tvHighs and lows of the cast's careers since 2004
PROMOTED VIDEO
Have you tried new the Independent Digital Edition apps?
News
ebooksAn unforgettable anthology of contemporary reportage
Sport
Fans hold up a scarf at West Ham vs Liverpool
footballAfter Arsenal's clear victory, focus turns to West Ham vs Liverpool
New Articles
i100... she's just started school
News
news
New Articles
i100
Life and Style
Couples have been having sex less in 2014, according to a new survey
life
Arts and Entertainment
musicBiographer Hunter Davies has collected nearly a hundred original manuscripts
Sport
football
New Articles
i100... despite rising prices
Latest stories from i100
Have you tried new the Independent Digital Edition apps?
Independent Dating
and  

By clicking 'Search' you
are agreeing to our
Terms of Use.

iJobs Job Widget
iJobs General

Qualified Primary Teaching Assistant

£64 - £73 per day + Competitive rates based on experience : Randstad Education...

Primary KS2 NQTs required in Lambeth

£117 - £157 per day + Competitive London rates: Randstad Education Group: * Pr...

Primary NQTs required in Lambeth

£117 - £157 per day + Competitive London rates: Randstad Education Group: * Pr...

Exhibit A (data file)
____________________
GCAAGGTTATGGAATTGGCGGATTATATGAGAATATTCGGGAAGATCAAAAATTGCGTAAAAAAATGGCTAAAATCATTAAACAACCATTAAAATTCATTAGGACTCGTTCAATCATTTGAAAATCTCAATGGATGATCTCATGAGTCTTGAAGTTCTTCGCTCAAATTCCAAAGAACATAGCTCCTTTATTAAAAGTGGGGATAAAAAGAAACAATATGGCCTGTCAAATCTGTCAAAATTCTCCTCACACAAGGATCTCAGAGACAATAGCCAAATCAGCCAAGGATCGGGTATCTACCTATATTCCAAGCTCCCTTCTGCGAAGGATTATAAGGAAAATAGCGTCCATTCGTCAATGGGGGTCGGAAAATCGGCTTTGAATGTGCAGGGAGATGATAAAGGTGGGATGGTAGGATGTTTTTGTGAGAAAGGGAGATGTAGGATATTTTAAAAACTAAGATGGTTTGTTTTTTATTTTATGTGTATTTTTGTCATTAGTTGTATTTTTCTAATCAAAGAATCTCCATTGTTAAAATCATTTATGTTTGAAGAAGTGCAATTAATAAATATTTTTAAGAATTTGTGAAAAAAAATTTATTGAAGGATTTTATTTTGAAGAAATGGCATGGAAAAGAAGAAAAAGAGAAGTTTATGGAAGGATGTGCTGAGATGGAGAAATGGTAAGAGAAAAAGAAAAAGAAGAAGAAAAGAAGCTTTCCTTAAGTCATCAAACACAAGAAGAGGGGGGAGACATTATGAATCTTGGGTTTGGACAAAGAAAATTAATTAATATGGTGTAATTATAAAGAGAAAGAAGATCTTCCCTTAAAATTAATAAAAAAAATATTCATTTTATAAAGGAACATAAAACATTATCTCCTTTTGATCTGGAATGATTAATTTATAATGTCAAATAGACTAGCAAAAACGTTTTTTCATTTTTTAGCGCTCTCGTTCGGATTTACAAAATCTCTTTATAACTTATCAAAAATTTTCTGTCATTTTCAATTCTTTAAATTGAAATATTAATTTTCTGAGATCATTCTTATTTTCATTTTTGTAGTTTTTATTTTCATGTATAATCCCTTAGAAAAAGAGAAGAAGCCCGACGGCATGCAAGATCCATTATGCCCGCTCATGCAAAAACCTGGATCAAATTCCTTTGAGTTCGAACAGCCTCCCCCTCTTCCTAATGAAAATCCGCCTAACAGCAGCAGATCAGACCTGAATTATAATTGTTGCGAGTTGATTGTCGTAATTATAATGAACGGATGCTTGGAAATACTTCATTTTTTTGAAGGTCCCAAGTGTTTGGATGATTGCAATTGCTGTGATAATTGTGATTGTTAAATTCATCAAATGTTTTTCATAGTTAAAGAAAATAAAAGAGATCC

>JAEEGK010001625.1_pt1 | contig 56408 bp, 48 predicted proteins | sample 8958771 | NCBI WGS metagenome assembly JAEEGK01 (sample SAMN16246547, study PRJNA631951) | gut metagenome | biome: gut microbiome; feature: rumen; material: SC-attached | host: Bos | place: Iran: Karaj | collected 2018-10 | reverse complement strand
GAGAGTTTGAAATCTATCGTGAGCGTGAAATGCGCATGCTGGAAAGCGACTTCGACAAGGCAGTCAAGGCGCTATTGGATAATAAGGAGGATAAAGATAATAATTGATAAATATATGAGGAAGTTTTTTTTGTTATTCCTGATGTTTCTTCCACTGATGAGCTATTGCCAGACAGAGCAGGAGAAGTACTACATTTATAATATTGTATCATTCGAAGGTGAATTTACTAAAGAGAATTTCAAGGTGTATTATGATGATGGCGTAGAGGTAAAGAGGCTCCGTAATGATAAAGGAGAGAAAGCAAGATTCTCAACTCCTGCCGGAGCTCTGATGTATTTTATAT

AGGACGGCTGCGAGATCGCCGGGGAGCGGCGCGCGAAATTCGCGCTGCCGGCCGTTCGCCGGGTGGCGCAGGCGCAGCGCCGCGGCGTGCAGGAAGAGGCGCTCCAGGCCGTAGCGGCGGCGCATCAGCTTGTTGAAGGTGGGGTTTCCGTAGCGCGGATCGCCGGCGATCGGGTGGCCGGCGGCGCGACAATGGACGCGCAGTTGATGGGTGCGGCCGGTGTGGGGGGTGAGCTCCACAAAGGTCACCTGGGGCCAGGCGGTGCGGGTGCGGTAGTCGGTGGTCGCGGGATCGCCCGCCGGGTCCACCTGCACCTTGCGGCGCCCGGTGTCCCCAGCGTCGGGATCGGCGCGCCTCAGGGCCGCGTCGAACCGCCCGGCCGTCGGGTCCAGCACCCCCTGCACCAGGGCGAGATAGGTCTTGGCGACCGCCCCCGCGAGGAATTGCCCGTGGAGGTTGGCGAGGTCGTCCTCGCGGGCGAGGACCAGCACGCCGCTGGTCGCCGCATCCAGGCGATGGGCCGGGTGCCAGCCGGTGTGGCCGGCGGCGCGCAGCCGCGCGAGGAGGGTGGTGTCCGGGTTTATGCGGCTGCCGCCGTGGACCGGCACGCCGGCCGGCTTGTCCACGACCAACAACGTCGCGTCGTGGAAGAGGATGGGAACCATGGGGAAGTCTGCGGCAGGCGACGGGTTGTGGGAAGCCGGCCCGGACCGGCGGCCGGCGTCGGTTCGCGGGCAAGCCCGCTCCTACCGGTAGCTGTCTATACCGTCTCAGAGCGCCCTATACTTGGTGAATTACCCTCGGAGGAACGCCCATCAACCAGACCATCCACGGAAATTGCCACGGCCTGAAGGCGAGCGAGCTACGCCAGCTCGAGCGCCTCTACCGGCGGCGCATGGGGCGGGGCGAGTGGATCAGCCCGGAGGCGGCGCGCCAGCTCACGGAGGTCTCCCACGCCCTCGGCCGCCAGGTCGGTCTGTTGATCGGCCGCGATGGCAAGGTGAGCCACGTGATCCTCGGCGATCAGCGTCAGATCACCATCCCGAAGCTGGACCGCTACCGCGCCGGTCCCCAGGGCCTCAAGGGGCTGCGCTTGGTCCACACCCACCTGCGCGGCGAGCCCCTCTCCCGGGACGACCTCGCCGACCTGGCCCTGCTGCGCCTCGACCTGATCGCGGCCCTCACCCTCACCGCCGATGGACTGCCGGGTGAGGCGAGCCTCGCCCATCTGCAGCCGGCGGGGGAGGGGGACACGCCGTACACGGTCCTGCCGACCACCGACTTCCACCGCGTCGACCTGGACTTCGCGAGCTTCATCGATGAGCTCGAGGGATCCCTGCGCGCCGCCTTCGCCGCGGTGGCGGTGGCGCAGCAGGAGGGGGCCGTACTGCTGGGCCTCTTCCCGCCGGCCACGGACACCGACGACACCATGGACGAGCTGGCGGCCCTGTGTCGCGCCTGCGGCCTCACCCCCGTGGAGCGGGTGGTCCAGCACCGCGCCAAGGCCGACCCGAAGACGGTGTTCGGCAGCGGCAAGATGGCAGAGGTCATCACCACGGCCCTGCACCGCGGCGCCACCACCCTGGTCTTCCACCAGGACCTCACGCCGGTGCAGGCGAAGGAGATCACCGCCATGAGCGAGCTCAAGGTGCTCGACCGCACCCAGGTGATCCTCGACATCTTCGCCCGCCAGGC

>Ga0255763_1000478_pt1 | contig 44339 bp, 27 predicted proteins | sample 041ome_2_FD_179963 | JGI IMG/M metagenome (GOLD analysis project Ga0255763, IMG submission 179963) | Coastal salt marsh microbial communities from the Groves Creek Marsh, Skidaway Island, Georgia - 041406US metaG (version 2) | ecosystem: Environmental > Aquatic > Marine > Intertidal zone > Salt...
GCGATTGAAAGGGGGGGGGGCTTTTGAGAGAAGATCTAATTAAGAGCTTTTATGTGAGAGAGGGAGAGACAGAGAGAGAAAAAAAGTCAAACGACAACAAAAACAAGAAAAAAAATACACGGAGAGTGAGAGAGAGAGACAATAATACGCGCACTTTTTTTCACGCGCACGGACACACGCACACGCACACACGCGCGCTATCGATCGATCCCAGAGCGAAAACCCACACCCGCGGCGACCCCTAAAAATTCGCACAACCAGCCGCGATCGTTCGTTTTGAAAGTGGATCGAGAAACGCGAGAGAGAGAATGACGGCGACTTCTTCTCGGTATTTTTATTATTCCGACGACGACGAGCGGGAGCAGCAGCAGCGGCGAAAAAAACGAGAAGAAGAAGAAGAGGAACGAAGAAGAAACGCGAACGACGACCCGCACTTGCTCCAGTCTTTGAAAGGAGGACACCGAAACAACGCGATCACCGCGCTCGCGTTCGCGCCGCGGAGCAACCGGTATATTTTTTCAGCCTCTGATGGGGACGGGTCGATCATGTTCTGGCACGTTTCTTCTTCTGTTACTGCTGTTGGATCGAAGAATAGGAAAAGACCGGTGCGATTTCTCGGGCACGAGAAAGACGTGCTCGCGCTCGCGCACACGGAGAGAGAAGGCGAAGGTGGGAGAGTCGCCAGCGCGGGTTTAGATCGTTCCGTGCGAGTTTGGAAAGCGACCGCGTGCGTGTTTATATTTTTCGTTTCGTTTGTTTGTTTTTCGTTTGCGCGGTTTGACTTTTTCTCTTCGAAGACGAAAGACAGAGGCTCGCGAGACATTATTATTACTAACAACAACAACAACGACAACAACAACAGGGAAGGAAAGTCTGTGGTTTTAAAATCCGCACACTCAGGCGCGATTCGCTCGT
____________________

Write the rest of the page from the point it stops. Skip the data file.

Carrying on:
Primary NQTs required in Lambeth

£117 - £157 per day + Competitive London rates: Randstad Education Group: * Pr...

Day In a Page

Scottish referendum: The Yes vote was the love that dared speak its name, but it was not to be

Despite the result, this is the end of the status quo

Boyd Tonkin on the fall-out from the Scottish referendum
Manolo Blahnik: The high priest of heels talks flats, Englishness, and why he loves Mary Beard

Manolo Blahnik: Flats, Englishness, and Mary Beard

The shoe designer who has been dubbed 'the patron saint of the stiletto'
The Beatles biographer reveals exclusive original manuscripts of some of the best pop songs ever written

Scrambled eggs and LSD

Behind The Beatles' lyrics - thanks to Hunter Davis's original manuscript copies
'Normcore' fashion: Blending in is the new standing out in latest catwalk non-trend

'Normcore': Blending in is the new standing out

Just when fashion was in grave danger of running out of trends, it only went and invented the non-trend. Rebecca Gonsalves investigates